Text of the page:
Connecting dots of drug abuse
The missing link that enables a multitude of state officials, physicians, psychologists, educators and pharmaceutical profiteers to maintain and generate ever-increasing drug use and abuse in Vermont is a lack of accountability. And until the media in all its forms start doing their homework, the shocking facts will not be connected.
According to federal authorities, Vermont ranks second only to New Hampshire, in the rate of Ritalin prescription. How shocking, but hardly surprising, to read in Vermont papers that "Vermont is among the worst states for illegal drug abuse." Astounding surprise. New Hampshire again ranks first.
Not only that, the rate of increase of Vermont's prison population led the nation in 2002 and 2003. Amazing. What will it take for responsible people to start making the connection between essentially (if not actually) mandatory drugging of very young children, ostensibly so they can learn, and the subsequent "abuse" by the same children, very few years later? If, for instance, a child is conditioned to believe that without his Ritalin, or related drug, he cannot succeed, are we surprised to learn that not only is the drug necessary, so to speak, but can be highly pleasurable?
A classic example is the interview with Gov. James Douglas last year having to do with his "targeting illicit drug trade in Vermont prisons." The article contained one brief paragraph "having to do with the 75 percent of inmates in the Newport prison, who on a daily basis, line up for their prescribed meds." Unbelievable? Consider the reality that a statistically significant percentage of Vermont inmates are incarcerated for an offense that was committed while under the influence of drugs. Obviously, drugging prisoners makes them more manageable, in precisely the same manner that education-drugging of children makes them more manageable.
Where the connections do not get made is evident in the almost total failure rate, educationally, of incarcerated prisoners, who previously were very specially educated, from their earliest school years. However, it may or may not be reassuring to learn that upon release from Vermont prisons, a one-week supply of prescribed drugs are provided, the success of which is on par with the Ritalin provided in conditioning very young children to learn that they absolutely must be on meds in order to pay attention.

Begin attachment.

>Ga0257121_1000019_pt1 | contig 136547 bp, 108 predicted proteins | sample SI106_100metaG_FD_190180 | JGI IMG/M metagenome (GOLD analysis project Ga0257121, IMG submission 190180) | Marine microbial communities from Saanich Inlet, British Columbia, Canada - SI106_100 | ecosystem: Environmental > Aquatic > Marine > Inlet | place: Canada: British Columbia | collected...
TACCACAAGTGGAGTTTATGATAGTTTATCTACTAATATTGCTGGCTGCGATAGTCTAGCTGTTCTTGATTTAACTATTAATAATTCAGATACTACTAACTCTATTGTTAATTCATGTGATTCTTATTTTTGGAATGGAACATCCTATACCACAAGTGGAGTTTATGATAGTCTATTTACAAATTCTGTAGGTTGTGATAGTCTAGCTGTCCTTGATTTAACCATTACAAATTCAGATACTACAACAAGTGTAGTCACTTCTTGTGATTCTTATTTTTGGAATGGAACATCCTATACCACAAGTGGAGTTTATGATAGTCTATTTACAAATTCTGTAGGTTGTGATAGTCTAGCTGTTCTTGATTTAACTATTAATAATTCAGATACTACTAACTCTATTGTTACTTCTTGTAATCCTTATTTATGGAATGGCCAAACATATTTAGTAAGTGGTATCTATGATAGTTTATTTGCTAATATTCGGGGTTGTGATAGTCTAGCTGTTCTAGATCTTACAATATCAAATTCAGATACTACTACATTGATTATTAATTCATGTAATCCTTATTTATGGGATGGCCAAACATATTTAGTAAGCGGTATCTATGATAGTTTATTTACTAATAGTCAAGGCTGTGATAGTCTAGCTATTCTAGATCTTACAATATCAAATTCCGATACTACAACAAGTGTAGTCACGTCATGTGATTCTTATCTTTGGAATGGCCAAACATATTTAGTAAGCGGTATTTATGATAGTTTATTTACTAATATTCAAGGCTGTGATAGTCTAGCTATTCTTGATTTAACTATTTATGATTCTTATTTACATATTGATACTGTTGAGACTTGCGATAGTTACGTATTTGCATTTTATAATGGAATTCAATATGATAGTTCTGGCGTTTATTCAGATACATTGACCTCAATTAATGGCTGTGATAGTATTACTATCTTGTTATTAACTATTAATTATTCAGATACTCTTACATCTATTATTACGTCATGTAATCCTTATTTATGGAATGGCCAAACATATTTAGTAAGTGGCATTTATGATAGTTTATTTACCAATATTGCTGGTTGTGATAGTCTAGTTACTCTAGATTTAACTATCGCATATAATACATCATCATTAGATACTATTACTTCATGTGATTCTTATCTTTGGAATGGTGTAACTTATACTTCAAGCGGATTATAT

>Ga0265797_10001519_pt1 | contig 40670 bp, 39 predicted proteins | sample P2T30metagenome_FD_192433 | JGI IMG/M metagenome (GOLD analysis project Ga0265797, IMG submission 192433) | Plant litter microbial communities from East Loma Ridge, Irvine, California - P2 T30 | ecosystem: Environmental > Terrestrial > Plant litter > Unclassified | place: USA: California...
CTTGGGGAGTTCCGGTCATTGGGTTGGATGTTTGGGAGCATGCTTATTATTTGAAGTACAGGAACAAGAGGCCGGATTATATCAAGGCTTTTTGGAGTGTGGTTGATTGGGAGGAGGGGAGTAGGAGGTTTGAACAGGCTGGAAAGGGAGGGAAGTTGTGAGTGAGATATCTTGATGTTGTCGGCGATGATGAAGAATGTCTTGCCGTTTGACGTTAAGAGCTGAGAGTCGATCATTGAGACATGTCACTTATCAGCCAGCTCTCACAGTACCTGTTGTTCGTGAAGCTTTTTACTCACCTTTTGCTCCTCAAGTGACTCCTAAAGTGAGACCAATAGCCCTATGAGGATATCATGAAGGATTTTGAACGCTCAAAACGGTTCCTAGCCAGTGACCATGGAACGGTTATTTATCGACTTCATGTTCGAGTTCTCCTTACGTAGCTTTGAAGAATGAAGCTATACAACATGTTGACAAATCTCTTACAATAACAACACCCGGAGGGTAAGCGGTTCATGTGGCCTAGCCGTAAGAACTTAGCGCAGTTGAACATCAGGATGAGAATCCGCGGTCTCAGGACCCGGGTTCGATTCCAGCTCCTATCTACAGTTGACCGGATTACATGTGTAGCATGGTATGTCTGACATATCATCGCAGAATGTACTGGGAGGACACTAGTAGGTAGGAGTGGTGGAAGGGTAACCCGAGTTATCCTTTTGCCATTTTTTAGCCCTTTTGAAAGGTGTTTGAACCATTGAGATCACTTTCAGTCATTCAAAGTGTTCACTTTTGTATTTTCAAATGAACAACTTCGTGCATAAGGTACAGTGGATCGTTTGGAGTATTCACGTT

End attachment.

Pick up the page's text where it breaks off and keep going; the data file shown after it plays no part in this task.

Another way of looking at the situation might be to ascertain the percentage of Vermont children in special education programs who have not been on Ritalin or related drugs. And why are 90 percent of 17-22 age Vermont prisoners functionally illiterate, upon imprisonment? And how is it that most prisoners are male?
We seem incapable of making the connection between rates of maturity between boys and girls and readiness for reading. But it is as impossible to teach a child to read as it is to teach a child to walk, neurologically, before they are ready. However, as CIBA Pharmaceutical Corp. long ago discovered in becoming a primary sponsor financially of CHADD, a national organization for children of attention deficit, there is great profit to be had from "inability to pay attention," whether mature enough to or not. And CHADD was the prolific and first marketer of Ritalin. Surprise again.